You know the day. It’s that day when you decide to venture out on your own even though it’s drizzling and you walk around the park and the most exciting thing you see is a White-breasted Nuthatch. And you half-heartedly berate yourself for not driving out to Rondeau Provincial Park with your bird group in search of the Townsend’s Warbler, but also know that such a journey would have been logistically impossible, so you try as hard as you can to enjoy the Nuthatch. You’re mostly successful and manage to take genuine pleasure in the sight of the nuthatch, largely because you recognized its call before you saw the sharp-billed bird creeping down the tree-trunk. You take a minute to appreciate the fact that a few years ago you would have confused this bird with a chickadee and a red-breasted nuthatch and would have mistaken the bird’s nasal call notes for a squirrel’s.
But you’re not exactly satisfied with the nuthatch. You want more, and so you wade into the bushes and happen upon a few White-throated Sparrows, several Northern Cardinals, Blue Jays, and a charm of goldfinches. Before long you’ve also seen a Hairy and a two Downy Woodpeckers, which you correctly differentiated based on the length of their bills. Overhead, a Red-tailed Hawk zooms by, and later a few Turkey Vultures display their prominent angled wings, which you know to call a dihedral. And you chuckle to yourself at the word dihedral, which you couldn’t have imagined using ten years ago.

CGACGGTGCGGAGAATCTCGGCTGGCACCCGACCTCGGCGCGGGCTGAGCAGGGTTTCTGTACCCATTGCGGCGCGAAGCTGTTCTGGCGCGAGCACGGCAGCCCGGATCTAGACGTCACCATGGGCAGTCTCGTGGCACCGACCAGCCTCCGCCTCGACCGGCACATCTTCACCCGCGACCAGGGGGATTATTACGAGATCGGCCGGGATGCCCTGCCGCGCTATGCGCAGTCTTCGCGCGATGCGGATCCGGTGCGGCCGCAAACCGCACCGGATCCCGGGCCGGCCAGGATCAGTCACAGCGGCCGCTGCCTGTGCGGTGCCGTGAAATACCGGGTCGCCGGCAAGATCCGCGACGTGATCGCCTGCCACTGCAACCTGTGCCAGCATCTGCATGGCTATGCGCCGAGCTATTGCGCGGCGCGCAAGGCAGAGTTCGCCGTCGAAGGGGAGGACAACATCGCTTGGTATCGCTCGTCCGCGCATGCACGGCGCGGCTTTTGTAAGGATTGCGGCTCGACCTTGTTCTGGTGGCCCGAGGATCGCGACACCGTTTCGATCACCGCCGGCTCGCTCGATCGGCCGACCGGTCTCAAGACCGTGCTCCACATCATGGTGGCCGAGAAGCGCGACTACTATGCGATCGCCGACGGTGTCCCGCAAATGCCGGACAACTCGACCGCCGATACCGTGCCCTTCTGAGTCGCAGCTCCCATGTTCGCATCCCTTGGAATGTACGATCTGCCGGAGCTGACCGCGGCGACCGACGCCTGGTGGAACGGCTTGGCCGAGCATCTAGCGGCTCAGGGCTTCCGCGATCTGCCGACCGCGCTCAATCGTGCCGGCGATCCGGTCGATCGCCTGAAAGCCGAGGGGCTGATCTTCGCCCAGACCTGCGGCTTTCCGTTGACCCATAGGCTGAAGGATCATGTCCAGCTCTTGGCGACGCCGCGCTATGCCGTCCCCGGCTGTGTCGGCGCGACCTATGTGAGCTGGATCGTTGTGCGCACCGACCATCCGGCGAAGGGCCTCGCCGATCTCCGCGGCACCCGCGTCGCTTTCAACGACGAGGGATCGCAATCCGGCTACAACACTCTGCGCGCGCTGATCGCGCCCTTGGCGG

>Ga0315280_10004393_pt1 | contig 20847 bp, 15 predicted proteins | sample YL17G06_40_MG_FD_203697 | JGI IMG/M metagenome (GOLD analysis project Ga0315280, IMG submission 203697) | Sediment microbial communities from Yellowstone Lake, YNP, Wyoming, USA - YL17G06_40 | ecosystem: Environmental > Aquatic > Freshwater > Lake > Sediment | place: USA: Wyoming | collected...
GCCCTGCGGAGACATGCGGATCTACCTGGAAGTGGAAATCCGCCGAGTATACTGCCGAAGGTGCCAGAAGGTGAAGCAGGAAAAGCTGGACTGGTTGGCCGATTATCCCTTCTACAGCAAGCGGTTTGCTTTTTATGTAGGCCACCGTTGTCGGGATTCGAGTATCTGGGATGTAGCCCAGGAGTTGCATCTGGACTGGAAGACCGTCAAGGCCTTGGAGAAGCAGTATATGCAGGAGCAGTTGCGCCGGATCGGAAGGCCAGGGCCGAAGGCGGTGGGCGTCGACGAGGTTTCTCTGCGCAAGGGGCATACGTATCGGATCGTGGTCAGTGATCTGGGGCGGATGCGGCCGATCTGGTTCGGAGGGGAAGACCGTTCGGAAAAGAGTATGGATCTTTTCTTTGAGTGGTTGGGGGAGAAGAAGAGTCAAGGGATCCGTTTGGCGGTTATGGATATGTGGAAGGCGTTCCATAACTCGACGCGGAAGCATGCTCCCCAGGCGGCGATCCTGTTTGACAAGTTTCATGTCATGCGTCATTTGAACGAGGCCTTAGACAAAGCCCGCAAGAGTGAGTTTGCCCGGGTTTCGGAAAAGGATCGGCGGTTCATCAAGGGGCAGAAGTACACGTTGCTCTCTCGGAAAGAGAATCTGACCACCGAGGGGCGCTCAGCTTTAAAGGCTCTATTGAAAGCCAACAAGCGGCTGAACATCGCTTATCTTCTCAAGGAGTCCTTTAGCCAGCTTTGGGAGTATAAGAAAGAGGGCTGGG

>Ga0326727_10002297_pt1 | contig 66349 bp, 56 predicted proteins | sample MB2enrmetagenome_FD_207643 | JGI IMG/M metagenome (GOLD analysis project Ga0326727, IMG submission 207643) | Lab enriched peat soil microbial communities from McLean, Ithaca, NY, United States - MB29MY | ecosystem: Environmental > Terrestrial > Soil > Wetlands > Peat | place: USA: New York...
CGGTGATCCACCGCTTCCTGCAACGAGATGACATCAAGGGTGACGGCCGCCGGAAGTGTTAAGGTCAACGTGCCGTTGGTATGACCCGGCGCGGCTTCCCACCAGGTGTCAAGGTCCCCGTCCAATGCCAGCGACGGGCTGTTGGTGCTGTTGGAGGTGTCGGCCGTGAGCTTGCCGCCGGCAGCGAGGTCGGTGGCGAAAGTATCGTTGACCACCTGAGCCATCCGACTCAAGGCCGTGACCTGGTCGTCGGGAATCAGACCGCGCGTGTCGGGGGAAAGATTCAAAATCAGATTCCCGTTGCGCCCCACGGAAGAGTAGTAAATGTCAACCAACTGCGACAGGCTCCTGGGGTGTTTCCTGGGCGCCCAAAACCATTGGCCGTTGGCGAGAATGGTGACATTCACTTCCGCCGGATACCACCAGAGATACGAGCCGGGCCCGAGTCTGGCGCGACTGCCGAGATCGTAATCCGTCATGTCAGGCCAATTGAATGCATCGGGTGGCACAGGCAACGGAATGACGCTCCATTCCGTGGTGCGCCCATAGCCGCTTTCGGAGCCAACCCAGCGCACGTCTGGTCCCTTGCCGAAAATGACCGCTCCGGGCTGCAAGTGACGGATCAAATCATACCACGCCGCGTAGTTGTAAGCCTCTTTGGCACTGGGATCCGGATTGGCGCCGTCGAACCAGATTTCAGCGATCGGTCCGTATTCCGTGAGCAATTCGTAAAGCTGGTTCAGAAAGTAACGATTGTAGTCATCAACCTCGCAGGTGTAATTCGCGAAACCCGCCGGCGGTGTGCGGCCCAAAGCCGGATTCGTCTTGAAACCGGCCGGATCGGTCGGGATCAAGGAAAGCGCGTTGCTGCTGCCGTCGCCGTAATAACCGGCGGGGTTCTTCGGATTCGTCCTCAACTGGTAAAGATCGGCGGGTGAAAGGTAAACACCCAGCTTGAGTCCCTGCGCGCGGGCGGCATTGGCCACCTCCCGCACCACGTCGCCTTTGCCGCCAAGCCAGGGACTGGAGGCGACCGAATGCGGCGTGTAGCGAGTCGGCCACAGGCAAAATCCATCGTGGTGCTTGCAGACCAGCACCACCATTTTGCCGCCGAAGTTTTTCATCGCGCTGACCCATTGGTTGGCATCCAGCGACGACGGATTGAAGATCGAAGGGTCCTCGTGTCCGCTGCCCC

And later, when your husband asks you what you’ve seen today, you respond, somewhat dejected, “nothing.” But before you’ve finished uttering the word nothing, you follow it with a quick rundown of everything you’ve seen. And suddenly the “nothing” transformed into a dozen common, but absolutely stunning species that you saw, heard, and easily recognized on your own. There was a time, not so long ago, when you would have walked through that park and literally seen nothing save a pigeon and a pack of dogs. But now, even on the day when you think you’ve seen nothing you’ve actually recognized, identified, communed with, and marvelled at every bird that crossed your path.
Sometimes the days when we see “nothing” are the ones that remind of just how far we’ve come.